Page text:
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This connected life: from phones to clones

By Tom Cheesewright, Applied Futurist • Book of the Future

August 31, 2016

Technology is pervading all aspects of our life, making our daily chores and interactions more convenient. Looking to the future, what technologies will enable the innovation that will lead to truly “connected lives”.

Applied futurist Tom Cheesewright explores the evolution of technology and the internet and their impact on our daily lives. He also looks at the role that tokenisation technology will play in enabling this connected future, and how it can power innovation, as well as security.

In August this year, the world celebrated 25 years of the World Wide Web, the globe-spanning information platform that has democratised access to knowledge. To most of us today, the web defines what it means to be connected. It is the source of facts and the access point for services and goods – more often than not via the shiny screen of the ubiquitous smartphone.

But is this the limit of a connected life?

It’s a marvel, no doubt, but not without its downsides. Because the ability to access anything, anywhere is not limited to information and things. We are tethered to our connections. The accelerated expansion of the internet that has enabled our access to the Web has also enabled others to access us. Our time is eaten up by extended working hours. Our personal data by social networks and advertisers.

Can we do better?

I believe we can, and we will. Because today’s connected life is really just a short leg of a much longer journey.

Manual or Automatic

If you want to understand where we’re going, it’s often useful to look back where we’ve been. Back at the history of connection and computing. Back to the days of the mainframe and the first continent-spanning interconnections.

Back then if you wanted to communicate with a machine, you had to enter its space, an air-conditioned cave. You had to learn its arcane language, and give it detailed, explicit instructions.

Today I can shout across the room at my phone and half the time it will play the song I actually want.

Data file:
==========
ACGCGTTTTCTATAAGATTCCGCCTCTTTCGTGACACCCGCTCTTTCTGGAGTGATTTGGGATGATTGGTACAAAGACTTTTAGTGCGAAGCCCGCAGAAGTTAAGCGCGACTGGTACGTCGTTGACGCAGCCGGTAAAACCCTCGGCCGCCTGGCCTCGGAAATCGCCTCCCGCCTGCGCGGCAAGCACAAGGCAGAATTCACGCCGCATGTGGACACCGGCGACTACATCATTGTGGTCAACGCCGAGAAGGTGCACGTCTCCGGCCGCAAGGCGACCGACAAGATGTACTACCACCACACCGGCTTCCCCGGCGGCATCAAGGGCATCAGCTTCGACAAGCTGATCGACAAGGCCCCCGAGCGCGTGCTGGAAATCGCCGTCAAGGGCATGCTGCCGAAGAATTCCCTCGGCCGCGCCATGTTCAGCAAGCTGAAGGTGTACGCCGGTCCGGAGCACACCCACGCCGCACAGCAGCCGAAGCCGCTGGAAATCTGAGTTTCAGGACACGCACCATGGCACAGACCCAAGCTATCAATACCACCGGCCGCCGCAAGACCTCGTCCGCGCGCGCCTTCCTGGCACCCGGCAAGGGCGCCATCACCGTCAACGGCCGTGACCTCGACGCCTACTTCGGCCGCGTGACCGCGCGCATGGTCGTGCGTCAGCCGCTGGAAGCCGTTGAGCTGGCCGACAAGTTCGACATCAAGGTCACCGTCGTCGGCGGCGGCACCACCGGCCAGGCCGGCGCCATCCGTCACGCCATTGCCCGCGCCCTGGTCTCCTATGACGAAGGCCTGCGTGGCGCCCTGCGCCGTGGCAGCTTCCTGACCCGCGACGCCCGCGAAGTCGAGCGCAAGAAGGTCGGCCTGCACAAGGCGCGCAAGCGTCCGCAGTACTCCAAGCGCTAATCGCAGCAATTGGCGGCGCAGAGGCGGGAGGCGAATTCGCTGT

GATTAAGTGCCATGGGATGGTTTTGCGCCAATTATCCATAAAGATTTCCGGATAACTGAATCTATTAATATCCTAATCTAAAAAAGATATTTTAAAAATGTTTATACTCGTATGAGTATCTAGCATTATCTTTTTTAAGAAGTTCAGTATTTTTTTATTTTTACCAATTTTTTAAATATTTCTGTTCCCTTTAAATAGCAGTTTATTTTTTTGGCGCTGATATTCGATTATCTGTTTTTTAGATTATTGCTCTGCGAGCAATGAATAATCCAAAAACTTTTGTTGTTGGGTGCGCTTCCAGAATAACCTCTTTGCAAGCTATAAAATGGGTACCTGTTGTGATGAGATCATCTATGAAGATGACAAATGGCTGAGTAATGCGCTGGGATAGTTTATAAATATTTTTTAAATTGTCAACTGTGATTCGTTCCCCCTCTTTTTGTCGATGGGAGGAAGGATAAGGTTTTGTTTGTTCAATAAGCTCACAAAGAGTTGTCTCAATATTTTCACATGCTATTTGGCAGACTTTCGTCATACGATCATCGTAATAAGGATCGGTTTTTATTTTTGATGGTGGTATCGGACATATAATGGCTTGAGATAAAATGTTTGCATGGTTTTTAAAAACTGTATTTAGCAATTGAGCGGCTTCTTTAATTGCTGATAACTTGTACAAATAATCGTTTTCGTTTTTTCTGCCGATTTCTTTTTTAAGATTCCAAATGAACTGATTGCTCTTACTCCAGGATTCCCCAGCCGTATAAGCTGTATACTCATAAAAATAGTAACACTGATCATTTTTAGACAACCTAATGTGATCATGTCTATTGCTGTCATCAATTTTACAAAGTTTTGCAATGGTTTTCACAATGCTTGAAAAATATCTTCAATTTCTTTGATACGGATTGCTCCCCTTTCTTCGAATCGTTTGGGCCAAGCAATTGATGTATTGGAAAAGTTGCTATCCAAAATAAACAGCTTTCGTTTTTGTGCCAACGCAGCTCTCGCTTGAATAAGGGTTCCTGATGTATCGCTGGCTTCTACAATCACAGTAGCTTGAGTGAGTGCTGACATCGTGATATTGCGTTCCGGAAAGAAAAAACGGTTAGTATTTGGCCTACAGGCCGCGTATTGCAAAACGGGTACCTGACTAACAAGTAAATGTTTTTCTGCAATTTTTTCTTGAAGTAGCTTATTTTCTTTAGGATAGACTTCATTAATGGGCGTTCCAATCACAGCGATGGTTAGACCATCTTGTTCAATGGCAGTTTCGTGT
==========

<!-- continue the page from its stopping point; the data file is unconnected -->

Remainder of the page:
How can it do this? The device is obviously smaller, faster and tethered over a high speed connection to even more powerful machines. But it is also much more aware and capable. It is using a limited intelligence and an array of sensors to interact with the environment around it.

The important step is this: all that increased power and information have allowed us to imbue the device with a small measure of autonomy. The ability to extrapolate what I want from what I’ve said.

From Information to Control

The shift from manual interactions to autonomy is one dimension of our journey. But there’s a second dimension to consider

If the first step on the journey towards a truly connected life was about ubiquitous access to information, then the second step was about control. This is a step we are just taking today. Our environment is increasingly connected and controllable from our smartphones. Heat and light, music and video, even locks and doors.

As the cost of adding connectivity to items has fallen, so the utility required to justify the investment has also declined. If it’s even at all useful for something to be connected to the internet, whether it’s a kettle or your car keys, you can now make a case for the marginal investment.

Combining Control and Autonomy

This is where tokenisation is such an attractive prospect. If we want to ascribe authority to these shards of ourselves, we want to ensure that authority cannot be abused. We can’t just hand over our credit cards and let them get on with it. We need granular, revocable control. Cars that can only pay for parking, only in certain locations. Bathrooms that can only order certain products at set frequencies from certain stores. Cupboards that have a limited allowance for purchasing staples.

Without such a capability we can’t take full advantage of a future connected life. We can’t be in two places at once if only one of our selves has the authority to interact.

Tokenisation potentially goes way beyond payments. Consider digital access to your home. Imagine being able to grant it remotely, for a limited time period, for building work or a delivery. Or perhaps giving the garage limited rights to access your car. No more stories of valet parkers joyriding.

More than Human

The true potential for tomorrow’s connected life is to make us more than human. To do this we need to be able to grant authority to our connected clones but only under close supervision. Whether it’s for shopping or security, tokenisation presents a possible technology to enable this superhuman future.

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